There is, however, a tiny grain of truth in Kane’s polemic. Certainly, civilian leaders with mastery of politics and economics have a leg up in thinking about crucial aspects of strategy that are not mentioned in Kane’s article. Ignorance of both was fatal to “war for war’s sake” figures. But strategy is “done” as tactics and any competent strategist must be able to assess how and if it can be done. Moreover, a lack of understanding of the nature of war can be fatal. Clausewitz counseled his readers to use theory to re-assess personal experiences and use history as a substitute for lack of the latter. Lincoln, as noted by James McPherson, was an military autodidact that spent days immersing himself in Napoleonic warfare histories and textbooks in the Library of Congress to give himself a grounding in the strategic sciences of the era. Spencer Ackerman argued convincingly last February that Syria intervention proposals displayed indifference to both tactical and strategic aspects of war and warfare. So Kane is on to something, but just barely.
Donald Schon, cited by Christopher R. Paparone, also counseled the practitioner to be reflective about his or her profession and critically examine the tacit assumptions built up by repeated practice. Unfortunately, the latter does not come easily because people aren’t great in general about dealing with things like confirmation bias or resisting the socializing effect of professional cultures. Strategy is no different. Robert McNamara was a failure not because he was ignorant of war (he played a critical role in statistical analysis of airpower in World War II) but because he never bothered to think in a reflective manner about his tacit assumptions. The Errol Morris documentary Fog of War is basically a film-length lament by McNamara about his many failed assumptions and their lethal impact in Vietnam.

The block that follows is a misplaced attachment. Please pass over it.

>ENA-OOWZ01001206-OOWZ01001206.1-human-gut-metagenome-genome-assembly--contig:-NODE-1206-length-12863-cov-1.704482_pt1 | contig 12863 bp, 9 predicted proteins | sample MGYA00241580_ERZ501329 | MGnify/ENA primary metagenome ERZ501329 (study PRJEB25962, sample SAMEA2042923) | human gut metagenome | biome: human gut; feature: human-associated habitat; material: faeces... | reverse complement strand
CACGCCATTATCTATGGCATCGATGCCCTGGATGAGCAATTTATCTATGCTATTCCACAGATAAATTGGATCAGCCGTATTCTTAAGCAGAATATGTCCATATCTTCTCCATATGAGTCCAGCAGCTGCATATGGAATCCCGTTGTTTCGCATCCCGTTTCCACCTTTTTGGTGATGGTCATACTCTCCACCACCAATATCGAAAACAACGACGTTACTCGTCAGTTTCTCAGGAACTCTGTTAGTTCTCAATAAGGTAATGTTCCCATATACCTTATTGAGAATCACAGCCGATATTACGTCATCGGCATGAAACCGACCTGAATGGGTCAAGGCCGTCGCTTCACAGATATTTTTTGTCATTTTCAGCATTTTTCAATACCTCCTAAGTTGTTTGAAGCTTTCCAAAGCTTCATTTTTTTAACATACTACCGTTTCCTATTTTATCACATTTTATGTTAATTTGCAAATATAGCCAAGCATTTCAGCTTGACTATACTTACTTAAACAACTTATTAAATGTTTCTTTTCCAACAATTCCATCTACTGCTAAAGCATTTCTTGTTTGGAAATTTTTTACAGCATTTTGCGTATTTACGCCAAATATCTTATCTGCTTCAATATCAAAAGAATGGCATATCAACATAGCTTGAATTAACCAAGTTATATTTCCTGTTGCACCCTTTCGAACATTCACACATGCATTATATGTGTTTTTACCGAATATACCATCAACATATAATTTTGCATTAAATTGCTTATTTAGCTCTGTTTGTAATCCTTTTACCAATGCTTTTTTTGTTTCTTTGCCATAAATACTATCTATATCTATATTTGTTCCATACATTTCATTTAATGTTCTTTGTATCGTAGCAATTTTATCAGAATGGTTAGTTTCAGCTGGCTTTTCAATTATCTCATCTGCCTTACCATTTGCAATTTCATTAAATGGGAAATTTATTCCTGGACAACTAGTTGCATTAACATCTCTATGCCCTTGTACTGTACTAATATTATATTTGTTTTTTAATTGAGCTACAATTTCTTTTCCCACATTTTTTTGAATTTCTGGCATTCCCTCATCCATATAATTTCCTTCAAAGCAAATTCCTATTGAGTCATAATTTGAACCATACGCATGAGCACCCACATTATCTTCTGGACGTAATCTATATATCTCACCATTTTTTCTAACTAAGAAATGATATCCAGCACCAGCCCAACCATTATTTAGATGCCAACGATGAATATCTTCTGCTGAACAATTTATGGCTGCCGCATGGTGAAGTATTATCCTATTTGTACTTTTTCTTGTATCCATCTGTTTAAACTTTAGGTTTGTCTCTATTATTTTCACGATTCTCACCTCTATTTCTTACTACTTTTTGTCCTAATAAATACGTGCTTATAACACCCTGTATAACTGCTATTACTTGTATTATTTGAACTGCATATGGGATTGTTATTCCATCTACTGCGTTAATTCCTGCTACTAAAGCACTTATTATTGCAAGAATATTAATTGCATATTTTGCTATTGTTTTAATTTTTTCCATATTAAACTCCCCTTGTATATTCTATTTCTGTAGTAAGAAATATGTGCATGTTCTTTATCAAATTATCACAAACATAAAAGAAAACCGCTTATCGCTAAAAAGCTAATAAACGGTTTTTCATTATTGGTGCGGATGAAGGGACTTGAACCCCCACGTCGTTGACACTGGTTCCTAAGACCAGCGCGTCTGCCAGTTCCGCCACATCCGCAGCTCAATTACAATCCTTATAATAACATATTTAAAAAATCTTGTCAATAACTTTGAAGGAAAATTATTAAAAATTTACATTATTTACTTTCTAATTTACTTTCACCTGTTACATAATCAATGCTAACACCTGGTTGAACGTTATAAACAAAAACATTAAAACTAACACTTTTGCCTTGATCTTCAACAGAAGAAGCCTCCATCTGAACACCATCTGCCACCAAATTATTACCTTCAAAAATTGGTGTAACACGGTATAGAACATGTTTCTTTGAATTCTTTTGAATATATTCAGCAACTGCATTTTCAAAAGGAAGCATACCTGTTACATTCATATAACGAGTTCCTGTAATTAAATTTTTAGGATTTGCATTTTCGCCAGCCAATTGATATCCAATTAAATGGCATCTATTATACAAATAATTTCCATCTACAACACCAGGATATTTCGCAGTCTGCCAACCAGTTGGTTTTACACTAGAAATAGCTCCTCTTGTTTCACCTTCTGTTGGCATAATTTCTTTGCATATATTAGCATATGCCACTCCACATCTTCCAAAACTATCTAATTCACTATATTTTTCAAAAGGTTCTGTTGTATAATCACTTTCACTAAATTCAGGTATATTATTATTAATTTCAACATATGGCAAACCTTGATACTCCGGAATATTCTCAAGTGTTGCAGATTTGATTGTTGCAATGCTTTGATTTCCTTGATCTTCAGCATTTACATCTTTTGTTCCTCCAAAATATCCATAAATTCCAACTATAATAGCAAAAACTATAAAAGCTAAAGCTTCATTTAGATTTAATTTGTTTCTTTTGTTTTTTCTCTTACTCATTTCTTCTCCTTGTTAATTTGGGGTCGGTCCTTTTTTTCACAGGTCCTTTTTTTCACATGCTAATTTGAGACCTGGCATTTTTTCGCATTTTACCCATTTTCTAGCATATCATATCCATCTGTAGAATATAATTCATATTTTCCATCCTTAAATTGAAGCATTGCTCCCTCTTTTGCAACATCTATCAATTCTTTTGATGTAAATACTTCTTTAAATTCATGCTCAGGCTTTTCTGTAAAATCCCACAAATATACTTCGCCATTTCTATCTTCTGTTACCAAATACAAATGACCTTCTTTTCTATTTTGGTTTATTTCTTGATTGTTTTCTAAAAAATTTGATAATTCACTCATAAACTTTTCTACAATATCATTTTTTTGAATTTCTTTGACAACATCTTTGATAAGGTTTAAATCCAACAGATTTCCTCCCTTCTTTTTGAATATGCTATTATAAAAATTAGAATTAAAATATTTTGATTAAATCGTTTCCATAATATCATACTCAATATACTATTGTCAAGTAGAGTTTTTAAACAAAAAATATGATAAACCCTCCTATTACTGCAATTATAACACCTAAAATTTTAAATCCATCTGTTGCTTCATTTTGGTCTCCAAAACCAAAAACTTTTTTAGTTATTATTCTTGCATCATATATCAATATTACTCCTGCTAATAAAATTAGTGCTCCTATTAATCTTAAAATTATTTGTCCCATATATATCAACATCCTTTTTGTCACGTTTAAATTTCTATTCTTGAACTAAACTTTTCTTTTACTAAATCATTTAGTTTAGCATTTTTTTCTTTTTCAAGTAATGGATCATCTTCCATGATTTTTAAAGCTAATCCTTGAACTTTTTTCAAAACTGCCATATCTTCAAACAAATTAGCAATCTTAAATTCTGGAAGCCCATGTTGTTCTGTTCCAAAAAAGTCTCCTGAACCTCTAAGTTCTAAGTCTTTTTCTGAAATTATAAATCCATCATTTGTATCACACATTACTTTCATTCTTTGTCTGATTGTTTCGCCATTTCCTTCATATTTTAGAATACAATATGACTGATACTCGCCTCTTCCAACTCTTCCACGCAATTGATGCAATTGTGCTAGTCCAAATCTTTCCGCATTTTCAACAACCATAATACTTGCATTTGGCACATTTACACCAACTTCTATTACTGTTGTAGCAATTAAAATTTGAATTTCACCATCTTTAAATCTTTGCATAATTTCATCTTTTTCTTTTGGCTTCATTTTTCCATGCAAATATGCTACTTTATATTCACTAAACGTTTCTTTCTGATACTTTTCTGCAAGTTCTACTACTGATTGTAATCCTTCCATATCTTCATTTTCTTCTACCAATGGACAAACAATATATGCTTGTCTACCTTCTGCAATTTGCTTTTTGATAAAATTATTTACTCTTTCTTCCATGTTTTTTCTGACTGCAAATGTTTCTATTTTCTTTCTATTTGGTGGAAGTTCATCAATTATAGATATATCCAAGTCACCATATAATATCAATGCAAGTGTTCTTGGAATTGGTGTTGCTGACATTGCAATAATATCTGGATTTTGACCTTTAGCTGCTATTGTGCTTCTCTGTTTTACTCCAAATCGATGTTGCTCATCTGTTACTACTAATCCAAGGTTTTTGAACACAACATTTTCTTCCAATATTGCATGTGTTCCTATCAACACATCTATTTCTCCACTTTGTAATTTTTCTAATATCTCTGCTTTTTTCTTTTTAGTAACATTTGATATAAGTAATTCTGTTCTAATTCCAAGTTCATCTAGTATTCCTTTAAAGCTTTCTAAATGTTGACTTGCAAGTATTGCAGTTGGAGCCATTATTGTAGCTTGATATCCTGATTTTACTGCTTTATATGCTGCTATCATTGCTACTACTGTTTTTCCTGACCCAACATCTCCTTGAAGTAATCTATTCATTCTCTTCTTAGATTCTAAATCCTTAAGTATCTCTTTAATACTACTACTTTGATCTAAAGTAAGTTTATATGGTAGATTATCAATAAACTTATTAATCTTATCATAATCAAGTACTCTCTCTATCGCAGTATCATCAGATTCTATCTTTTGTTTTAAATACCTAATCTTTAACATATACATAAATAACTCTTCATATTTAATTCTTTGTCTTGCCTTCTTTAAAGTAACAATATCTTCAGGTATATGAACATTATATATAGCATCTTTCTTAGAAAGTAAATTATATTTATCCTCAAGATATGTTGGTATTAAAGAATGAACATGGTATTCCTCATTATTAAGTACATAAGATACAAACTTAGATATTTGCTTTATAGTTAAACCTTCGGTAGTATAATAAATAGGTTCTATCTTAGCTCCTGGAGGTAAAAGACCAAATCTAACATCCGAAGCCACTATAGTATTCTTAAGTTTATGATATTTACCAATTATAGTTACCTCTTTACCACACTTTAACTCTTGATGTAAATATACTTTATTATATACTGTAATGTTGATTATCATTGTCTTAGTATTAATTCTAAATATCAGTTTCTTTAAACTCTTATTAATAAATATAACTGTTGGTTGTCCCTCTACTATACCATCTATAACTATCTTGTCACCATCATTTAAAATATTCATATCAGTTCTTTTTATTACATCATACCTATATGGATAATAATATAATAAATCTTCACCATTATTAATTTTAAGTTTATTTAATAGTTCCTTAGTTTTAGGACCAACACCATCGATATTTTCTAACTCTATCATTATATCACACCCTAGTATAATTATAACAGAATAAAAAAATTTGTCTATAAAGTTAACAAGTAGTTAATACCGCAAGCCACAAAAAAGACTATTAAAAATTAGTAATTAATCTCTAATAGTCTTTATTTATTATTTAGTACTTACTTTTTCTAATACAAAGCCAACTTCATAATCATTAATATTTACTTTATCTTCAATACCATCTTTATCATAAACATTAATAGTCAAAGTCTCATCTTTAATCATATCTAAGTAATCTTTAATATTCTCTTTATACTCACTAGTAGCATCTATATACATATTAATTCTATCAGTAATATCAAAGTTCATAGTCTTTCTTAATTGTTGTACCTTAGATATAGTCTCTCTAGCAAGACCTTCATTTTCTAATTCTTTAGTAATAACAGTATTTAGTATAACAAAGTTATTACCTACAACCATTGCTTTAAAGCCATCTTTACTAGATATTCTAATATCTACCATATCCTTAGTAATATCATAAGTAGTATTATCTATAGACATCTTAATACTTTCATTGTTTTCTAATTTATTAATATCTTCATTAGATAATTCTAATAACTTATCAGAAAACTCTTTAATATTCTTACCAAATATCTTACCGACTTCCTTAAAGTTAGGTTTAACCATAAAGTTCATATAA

Kane suggests that political leaders without military experience should lean on their advisers for help. But his Cuban Missile Crisis example could benefit from a reading of Graham Allison on the ways in which the operational codes of service cultures skewed military advice. Political decisionmakers, former military or not, will always have to deal with the fact that their advisers may be constrained by organizational agendas and unconscious biases. Unfortunately, no leader will have all the relevant experience, information, historical context, or technical knowledge to be able to conclusively judge for themselves what course of action is best. Every kind of decision in a crisis situation is based on intuition, some of it highly unrealistic. As Joseph Fouche of the Committee of Public Safety noted, Churchill’s relentless defiance after the defeat of France only looks wise in retrospect. It turned out to be the right decision, but had Japan never attacked would America still have come to Britain’s aid? Certainly Roosevelt involved the US in both European and Asian conflicts before Pearl Harbor, but was heavily constrained domestically in doing so. Historical evidence suggests that the argument for intervention was more of a “close call” than popular memory would have us believe.
Some like to reduce questions of policy failure to questions of folk morality. Individual explanations are not inherently untrustworthy—at times political scientists and sociologists can overrate structural explanations for suboptimal outcomes while ignoring the role of individual agency. Nonetheless, not all individual explanations are useful. Expect to see more articles like Kane’s as the reality of the strategic failures of the last decade set in.